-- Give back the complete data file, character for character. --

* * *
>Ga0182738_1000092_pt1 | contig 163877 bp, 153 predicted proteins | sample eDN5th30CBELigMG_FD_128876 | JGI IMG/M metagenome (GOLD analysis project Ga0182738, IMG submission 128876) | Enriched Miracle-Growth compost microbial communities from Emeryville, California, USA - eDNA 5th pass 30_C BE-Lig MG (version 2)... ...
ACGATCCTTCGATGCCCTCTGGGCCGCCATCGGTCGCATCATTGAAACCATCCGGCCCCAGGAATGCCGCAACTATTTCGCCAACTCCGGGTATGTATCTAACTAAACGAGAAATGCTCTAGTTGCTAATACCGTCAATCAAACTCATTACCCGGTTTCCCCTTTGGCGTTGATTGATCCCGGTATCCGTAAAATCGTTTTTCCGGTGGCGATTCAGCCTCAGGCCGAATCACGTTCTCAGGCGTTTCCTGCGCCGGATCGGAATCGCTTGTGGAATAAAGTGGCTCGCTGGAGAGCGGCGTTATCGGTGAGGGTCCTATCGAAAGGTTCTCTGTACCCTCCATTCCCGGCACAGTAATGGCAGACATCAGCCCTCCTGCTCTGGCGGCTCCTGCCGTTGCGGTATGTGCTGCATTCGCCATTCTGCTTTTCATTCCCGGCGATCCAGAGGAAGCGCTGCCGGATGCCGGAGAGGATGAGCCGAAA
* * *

>Ga0182738_1000092_pt1 | contig 163877 bp, 153 predicted proteins | sample eDN5th30CBELigMG_FD_128876 | JGI IMG/M metagenome (GOLD analysis project Ga0182738, IMG submission 128876) | Enriched Miracle-Growth compost microbial communities from Emeryville, California, USA - eDNA 5th pass 30_C BE-Lig MG (version 2)... ...
ACGATCCTTCGATGCCCTCTGGGCCGCCATCGGTCGCATCATTGAAACCATCCGGCCCCAGGAATGCCGCAACTATTTCGCCAACTCCGGGTATGTATCTAACTAAACGAGAAATGCTCTAGTTGCTAATACCGTCAATCAAACTCATTACCCGGTTTCCCCTTTGGCGTTGATTGATCCCGGTATCCGTAAAATCGTTTTTCCGGTGGCGATTCAGCCTCAGGCCGAATCACGTTCTCAGGCGTTTCCTGCGCCGGATCGGAATCGCTTGTGGAATAAAGTGGCTCGCTGGAGAGCGGCGTTATCGGTGAGGGTCCTATCGAAAGGTTCTCTGTACCCTCCATTCCCGGCACAGTAATGGCAGACATCAGCCCTCCTGCTCTGGCGGCTCCTGCCGTTGCGGTATGTGCTGCATTCGCCATTCTGCTTTTCATTCCCGGCGATCCAGAGGAAGCGCTGCCGGATGCCGGAGAGGATGAGCCGAAA